Much of the early hubbub regarding the Chicago White Sox is centered around first baseman Jose Abreu. Rightfully so as he has forced some baseball folk outside the Chicago baseball world to peek into the Windy City.
No debate that if the Rookie of the Year voting were to take place this very day that Abreu would get the AL’s nod. Safe bet to say that it would be a unanimous vote, too.
To date, Abreu leads all of MLB in home runs (10), RBI (32) and total bases (67). He also leads the American League in slugging percentage (.626). If you want to see some crazy numbers, Baseball Reference’s 162 game projection is, well, crazy: .271/.342/.626, 60 HR, 192 RBI.
Okay, we know the likelihood of Abreu playing at this pace is remote, but if so, Abreu would break Hack Wilson’s single-season record for RBI which currently stands at 191.
Dayan Viciedo is in his fifth season with the Pale Hose. Hard to believe he’s got four under his belt already. When Viciedo was first promoted in 2010, it was as a corner infielder. The following year, the transformation to an outfield position began in the minors as Viciedo played 95 of his 106 games in right field. Upon a late call-up that season, he started 19 games in right. Since the start of 2012, Viciedo has been either in the outfield or at DH.
At the beginning of this year, it appeared Viciedo could be the odd man out in the outfield situation. The White Sox had acquired Adam Eaton from the Arizona Diamondbacks as primarily a defensive upgrade for center. Move Alejandro De Aza to left, Eaton in center and Avisail Garcia in right. All looked set. Rumblings were starting to surface that either De Aza or Viciedo could be available.
Except the thing about Garcia needing surgery for a torn labrum and missing the remainder of this season wasn’t in the script. Now Viciedo would surely get everyday status. And he has taken complete and full advantage of it.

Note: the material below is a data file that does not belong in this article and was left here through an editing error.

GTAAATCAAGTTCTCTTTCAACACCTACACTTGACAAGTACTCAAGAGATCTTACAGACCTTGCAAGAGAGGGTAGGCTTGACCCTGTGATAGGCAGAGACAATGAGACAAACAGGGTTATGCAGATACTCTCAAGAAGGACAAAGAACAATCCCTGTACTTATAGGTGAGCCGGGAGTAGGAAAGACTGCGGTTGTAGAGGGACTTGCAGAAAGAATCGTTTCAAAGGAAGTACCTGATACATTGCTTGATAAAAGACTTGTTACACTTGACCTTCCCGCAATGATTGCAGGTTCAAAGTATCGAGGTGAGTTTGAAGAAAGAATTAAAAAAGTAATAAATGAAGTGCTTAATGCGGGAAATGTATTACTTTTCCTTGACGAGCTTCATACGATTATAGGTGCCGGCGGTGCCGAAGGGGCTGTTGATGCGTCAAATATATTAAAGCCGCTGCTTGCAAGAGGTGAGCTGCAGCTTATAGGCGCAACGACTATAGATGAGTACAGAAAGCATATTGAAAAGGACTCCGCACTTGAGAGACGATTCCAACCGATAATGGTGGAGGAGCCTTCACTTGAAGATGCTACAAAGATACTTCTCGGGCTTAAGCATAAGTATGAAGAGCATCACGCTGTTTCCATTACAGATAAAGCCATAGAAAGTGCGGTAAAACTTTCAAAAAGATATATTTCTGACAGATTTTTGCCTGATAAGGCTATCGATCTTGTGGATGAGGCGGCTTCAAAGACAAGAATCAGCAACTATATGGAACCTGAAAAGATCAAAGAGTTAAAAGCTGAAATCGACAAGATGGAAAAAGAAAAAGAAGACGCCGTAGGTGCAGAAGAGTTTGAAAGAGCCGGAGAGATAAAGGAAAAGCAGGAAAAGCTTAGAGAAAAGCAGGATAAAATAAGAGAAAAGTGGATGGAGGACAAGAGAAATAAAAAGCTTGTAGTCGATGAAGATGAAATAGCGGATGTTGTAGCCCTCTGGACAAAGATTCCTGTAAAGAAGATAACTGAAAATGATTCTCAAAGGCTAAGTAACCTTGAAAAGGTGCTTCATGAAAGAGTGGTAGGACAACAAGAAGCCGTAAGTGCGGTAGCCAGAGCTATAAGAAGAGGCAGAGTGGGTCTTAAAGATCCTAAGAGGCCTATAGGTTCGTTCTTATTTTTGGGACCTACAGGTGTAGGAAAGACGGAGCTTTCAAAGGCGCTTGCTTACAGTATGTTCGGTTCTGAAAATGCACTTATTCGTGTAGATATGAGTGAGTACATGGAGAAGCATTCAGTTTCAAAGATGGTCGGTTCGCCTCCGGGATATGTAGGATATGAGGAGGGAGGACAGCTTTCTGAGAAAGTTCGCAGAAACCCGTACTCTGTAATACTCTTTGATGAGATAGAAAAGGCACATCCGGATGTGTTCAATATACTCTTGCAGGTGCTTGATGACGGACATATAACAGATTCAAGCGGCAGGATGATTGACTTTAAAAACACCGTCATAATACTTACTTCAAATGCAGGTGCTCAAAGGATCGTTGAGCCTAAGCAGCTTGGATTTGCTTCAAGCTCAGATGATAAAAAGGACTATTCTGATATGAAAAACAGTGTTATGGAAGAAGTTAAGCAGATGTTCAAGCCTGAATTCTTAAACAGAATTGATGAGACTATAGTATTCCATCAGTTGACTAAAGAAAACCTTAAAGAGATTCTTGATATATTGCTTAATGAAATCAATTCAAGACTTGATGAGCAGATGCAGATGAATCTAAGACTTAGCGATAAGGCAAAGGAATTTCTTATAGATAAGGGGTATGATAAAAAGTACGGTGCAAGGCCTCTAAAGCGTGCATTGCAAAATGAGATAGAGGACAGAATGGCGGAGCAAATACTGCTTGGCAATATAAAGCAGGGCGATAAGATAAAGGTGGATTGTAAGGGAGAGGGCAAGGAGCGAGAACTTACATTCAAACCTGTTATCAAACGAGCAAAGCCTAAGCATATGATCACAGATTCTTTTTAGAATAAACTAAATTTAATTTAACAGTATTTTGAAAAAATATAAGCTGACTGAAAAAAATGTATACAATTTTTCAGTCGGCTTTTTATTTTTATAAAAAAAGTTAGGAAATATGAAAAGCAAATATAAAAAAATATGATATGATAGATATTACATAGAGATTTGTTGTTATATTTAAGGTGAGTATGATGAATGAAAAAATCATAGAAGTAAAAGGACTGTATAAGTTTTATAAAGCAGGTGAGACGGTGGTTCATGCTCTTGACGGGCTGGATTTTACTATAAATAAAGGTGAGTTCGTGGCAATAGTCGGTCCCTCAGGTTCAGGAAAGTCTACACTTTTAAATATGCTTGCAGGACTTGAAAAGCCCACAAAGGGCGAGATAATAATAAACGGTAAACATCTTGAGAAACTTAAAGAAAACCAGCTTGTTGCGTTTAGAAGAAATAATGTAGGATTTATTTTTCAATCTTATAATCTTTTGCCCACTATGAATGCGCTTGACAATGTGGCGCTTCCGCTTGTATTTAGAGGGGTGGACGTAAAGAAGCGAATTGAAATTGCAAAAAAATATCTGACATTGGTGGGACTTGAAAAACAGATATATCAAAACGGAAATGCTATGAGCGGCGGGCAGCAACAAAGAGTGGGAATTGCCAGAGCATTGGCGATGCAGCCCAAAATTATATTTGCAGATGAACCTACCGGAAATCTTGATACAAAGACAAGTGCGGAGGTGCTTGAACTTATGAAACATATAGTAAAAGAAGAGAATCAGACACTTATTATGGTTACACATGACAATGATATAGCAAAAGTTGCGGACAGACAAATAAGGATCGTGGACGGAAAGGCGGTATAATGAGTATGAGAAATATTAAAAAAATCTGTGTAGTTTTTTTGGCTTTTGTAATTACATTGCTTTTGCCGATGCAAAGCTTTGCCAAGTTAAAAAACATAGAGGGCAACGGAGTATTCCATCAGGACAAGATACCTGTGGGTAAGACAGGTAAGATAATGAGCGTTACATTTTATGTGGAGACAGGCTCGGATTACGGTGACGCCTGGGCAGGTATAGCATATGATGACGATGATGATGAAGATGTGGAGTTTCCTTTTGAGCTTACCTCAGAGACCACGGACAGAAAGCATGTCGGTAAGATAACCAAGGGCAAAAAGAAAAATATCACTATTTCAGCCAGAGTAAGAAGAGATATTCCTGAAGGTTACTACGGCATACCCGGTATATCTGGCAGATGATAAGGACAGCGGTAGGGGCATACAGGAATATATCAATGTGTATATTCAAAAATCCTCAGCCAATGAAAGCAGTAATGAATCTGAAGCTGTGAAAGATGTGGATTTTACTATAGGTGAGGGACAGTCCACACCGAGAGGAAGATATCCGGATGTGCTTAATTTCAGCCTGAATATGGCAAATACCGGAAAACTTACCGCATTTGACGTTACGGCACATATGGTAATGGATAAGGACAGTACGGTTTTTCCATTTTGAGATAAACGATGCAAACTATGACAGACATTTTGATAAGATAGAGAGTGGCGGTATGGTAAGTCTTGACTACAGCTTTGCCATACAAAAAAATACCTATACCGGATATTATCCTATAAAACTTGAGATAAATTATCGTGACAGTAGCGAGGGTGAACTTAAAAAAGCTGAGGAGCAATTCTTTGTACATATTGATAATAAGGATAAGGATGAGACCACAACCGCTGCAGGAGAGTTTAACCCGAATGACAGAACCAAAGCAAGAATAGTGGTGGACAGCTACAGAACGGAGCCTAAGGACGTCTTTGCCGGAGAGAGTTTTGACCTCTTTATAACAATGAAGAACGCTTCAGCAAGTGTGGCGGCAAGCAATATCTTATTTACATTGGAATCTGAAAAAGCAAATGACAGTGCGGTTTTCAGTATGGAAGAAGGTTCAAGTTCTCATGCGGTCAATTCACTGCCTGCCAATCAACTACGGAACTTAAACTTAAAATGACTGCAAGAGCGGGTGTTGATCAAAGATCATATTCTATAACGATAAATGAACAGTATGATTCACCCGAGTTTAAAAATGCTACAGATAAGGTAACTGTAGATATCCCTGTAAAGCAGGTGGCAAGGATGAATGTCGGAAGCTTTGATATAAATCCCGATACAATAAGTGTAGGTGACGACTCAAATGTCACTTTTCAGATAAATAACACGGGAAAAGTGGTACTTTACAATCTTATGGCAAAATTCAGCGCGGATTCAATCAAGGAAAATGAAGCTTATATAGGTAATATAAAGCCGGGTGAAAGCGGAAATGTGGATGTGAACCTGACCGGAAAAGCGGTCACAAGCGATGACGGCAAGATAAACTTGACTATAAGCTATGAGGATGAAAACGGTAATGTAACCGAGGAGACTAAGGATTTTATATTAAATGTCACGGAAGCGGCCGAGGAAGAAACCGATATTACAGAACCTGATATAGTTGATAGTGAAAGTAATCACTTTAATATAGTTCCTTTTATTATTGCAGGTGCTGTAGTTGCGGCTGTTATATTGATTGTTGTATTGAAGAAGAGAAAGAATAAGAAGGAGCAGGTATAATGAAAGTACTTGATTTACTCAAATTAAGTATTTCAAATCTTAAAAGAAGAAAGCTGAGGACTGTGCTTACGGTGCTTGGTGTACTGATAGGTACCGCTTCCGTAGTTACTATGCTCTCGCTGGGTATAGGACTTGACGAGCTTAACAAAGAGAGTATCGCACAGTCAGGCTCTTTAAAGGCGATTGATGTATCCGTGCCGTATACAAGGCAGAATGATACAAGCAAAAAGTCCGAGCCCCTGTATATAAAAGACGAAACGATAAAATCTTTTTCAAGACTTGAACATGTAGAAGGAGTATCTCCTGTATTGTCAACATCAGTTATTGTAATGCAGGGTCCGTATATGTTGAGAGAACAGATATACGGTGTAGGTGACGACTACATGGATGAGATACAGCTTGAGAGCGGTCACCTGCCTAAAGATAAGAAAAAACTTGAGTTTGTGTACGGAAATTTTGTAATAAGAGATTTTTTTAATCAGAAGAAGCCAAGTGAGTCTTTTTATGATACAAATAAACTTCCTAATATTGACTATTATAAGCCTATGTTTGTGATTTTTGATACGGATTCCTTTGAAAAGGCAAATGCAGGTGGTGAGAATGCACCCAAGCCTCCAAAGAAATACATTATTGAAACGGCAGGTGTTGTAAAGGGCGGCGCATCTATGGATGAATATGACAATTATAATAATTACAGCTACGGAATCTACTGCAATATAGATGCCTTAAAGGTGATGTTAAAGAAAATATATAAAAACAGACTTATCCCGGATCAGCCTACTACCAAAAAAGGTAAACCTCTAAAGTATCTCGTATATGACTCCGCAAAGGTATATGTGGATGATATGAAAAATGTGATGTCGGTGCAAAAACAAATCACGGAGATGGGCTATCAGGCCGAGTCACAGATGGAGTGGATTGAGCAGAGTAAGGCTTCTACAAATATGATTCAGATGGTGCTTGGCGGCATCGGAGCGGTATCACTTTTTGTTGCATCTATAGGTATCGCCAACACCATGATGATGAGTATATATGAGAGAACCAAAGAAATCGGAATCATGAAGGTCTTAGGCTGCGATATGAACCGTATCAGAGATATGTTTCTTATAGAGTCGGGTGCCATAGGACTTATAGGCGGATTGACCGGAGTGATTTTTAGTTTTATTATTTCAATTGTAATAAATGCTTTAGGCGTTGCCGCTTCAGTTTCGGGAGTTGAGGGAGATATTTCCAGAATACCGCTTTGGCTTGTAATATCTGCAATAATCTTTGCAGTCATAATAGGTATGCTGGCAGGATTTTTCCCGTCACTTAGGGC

Alexei Ramirez may be somewhat forgotten one. Well, except for maybe Hawk.
Through his first four seasons, Ramirez produced double-digit home runs in each. He was second in the AL Rookie of the Year voting for 2008 and won the AL Silver Slugger for shortstops in 2010. He should have won the Gold Glove that season as well as he led all AL shortstops in DRS (20). You might recall that Derek Jeter won it that year…with a DRS of -9.
But 2012 was hardly a season worth remembering, at least from a statistical point of view. You could say it was a nightmare, as Ramirez saw his OBP fall below .300 for the first time in his career (.287). His OPS+ of 75 was also at its lowest.
2013 saw a slight reversal of fortune. Ramirez got the OBP over .300 again (.313) and his OPS+ crept a little closer to 100, finishing at 87. And maybe, just maybe, the 32-year-old Ramirez is continuing upward after being in that valley.
Okay, Viciedo and Ramirez aren’t likely to end this season with a batting average over .350. In fact, if either eclipse .300, it would mark the first time they would have in a season playing more than 100 games (Viciedo hit .308 in 2010 in 108 PA). No one should logically expect Viciedo to continue to reach base at a .413 clip as his career average heading into this season was .306. Abreu isn’t going to barely edge over Wilson’s RBI record either, but with this trio from Cuba, the White Sox offense has been a surprise at this early stage of the season.
Tags: Chicago White Sox